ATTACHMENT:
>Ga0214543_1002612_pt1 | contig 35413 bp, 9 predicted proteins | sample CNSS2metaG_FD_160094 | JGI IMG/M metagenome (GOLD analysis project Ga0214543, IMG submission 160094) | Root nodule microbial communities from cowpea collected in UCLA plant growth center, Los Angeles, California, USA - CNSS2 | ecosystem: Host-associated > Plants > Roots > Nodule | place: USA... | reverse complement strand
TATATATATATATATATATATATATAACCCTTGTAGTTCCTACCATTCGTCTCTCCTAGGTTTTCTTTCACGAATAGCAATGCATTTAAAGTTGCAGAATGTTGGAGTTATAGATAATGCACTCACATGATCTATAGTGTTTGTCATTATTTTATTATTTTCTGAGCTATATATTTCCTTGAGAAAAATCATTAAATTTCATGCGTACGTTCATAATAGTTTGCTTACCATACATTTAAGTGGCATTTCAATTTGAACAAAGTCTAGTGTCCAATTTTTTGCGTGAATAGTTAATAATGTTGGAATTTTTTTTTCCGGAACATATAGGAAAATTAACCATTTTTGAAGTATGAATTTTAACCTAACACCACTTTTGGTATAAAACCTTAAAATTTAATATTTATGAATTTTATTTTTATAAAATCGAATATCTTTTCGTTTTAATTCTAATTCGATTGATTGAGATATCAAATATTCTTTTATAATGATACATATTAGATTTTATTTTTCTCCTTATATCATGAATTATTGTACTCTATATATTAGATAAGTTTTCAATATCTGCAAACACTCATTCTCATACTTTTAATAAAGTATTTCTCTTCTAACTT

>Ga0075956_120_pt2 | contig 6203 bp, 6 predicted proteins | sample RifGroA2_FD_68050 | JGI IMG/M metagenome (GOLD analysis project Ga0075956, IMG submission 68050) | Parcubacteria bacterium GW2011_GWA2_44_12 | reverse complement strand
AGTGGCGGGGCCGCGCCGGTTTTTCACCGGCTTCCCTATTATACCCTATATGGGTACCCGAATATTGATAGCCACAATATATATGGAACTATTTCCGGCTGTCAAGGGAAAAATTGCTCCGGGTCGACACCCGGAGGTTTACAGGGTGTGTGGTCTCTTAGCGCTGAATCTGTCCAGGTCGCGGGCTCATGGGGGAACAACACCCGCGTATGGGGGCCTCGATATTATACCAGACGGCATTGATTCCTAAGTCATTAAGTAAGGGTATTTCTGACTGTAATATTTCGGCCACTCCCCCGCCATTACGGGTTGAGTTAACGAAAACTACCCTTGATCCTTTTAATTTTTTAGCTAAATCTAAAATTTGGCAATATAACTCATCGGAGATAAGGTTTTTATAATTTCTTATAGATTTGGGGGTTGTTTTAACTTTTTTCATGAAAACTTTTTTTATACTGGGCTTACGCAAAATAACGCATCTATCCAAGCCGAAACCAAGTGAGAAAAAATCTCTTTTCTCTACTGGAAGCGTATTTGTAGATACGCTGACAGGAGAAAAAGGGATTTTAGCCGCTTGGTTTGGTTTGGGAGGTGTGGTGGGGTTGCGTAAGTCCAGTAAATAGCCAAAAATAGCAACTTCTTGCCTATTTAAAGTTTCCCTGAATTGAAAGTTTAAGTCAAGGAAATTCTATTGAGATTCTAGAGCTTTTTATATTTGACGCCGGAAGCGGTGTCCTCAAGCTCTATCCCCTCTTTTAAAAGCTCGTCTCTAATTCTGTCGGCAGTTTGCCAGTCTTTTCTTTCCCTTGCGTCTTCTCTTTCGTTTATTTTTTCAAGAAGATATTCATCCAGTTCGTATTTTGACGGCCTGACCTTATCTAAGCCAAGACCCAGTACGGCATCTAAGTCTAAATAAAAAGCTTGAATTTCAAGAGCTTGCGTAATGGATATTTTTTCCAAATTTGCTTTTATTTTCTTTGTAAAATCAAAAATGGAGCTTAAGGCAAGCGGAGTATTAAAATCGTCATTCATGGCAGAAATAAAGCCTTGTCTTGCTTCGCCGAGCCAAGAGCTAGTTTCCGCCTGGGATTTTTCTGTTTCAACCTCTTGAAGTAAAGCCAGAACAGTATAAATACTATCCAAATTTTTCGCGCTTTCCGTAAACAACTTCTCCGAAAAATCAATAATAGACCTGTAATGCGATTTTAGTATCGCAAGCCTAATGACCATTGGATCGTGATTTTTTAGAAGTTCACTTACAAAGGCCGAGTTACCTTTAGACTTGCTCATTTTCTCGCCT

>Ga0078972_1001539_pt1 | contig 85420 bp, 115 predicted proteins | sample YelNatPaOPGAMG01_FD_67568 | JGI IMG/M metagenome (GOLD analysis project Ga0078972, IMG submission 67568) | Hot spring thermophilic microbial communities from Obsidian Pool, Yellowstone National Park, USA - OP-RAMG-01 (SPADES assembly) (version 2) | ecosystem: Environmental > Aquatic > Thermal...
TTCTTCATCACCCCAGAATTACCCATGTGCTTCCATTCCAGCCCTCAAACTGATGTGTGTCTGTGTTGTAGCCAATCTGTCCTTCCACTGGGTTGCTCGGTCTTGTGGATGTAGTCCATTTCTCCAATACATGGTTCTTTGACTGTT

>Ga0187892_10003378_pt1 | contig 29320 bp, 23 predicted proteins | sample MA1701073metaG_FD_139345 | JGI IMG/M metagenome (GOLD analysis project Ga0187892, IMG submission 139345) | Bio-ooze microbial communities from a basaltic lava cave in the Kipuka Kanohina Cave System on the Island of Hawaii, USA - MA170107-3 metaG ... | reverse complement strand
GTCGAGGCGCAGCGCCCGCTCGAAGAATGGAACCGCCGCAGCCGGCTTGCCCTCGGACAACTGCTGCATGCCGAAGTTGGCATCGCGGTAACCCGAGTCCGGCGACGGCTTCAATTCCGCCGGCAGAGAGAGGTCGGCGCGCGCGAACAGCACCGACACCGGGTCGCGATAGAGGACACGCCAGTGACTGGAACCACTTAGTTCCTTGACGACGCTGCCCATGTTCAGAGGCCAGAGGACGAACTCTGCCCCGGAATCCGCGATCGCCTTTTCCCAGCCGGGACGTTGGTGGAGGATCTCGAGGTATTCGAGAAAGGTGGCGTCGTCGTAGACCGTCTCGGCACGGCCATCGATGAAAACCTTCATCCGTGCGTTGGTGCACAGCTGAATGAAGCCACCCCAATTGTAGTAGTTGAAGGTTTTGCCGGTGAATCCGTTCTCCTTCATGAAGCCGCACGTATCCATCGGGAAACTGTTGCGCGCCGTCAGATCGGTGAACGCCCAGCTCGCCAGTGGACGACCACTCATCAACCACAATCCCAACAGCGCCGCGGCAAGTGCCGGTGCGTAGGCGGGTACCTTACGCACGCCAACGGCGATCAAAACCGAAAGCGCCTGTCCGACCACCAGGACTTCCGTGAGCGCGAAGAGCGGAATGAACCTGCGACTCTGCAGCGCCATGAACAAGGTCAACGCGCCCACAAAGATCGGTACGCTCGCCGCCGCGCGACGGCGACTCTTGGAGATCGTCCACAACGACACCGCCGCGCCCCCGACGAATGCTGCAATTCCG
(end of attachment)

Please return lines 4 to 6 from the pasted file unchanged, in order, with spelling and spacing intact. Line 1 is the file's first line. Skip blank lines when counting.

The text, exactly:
AGTGGCGGGGCCGCGCCGGTTTTTCACCGGCTTCCCTATTATACCCTATATGGGTACCCGAATATTGATAGCCACAATATATATGGAACTATTTCCGGCTGTCAAGGGAAAAATTGCTCCGGGTCGACACCCGGAGGTTTACAGGGTGTGTGGTCTCTTAGCGCTGAATCTGTCCAGGTCGCGGGCTCATGGGGGAACAACACCCGCGTATGGGGGCCTCGATATTATACCAGACGGCATTGATTCCTAAGTCATTAAGTAAGGGTATTTCTGACTGTAATATTTCGGCCACTCCCCCGCCATTACGGGTTGAGTTAACGAAAACTACCCTTGATCCTTTTAATTTTTTAGCTAAATCTAAAATTTGGCAATATAACTCATCGGAGATAAGGTTTTTATAATTTCTTATAGATTTGGGGGTTGTTTTAACTTTTTTCATGAAAACTTTTTTTATACTGGGCTTACGCAAAATAACGCATCTATCCAAGCCGAAACCAAGTGAGAAAAAATCTCTTTTCTCTACTGGAAGCGTATTTGTAGATACGCTGACAGGAGAAAAAGGGATTTTAGCCGCTTGGTTTGGTTTGGGAGGTGTGGTGGGGTTGCGTAAGTCCAGTAAATAGCCAAAAATAGCAACTTCTTGCCTATTTAAAGTTTCCCTGAATTGAAAGTTTAAGTCAAGGAAATTCTATTGAGATTCTAGAGCTTTTTATATTTGACGCCGGAAGCGGTGTCCTCAAGCTCTATCCCCTCTTTTAAAAGCTCGTCTCTAATTCTGTCGGCAGTTTGCCAGTCTTTTCTTTCCCTTGCGTCTTCTCTTTCGTTTATTTTTTCAAGAAGATATTCATCCAGTTCGTATTTTGACGGCCTGACCTTATCTAAGCCAAGACCCAGTACGGCATCTAAGTCTAAATAAAAAGCTTGAATTTCAAGAGCTTGCGTAATGGATATTTTTTCCAAATTTGCTTTTATTTTCTTTGTAAAATCAAAAATGGAGCTTAAGGCAAGCGGAGTATTAAAATCGTCATTCATGGCAGAAATAAAGCCTTGTCTTGCTTCGCCGAGCCAAGAGCTAGTTTCCGCCTGGGATTTTTCTGTTTCAACCTCTTGAAGTAAAGCCAGAACAGTATAAATACTATCCAAATTTTTCGCGCTTTCCGTAAACAACTTCTCCGAAAAATCAATAATAGACCTGTAATGCGATTTTAGTATCGCAAGCCTAATGACCATTGGATCGTGATTTTTTAGAAGTTCACTTACAAAGGCCGAGTTACCTTTAGACTTGCTCATTTTCTCGCCT

>Ga0078972_1001539_pt1 | contig 85420 bp, 115 predicted proteins | sample YelNatPaOPGAMG01_FD_67568 | JGI IMG/M metagenome (GOLD analysis project Ga0078972, IMG submission 67568) | Hot spring thermophilic microbial communities from Obsidian Pool, Yellowstone National Park, USA - OP-RAMG-01 (SPADES assembly) (version 2) | ecosystem: Environmental > Aquatic > Thermal...
TTCTTCATCACCCCAGAATTACCCATGTGCTTCCATTCCAGCCCTCAAACTGATGTGTGTCTGTGTTGTAGCCAATCTGTCCTTCCACTGGGTTGCTCGGTCTTGTGGATGTAGTCCATTTCTCCAATACATGGTTCTTTGACTGTT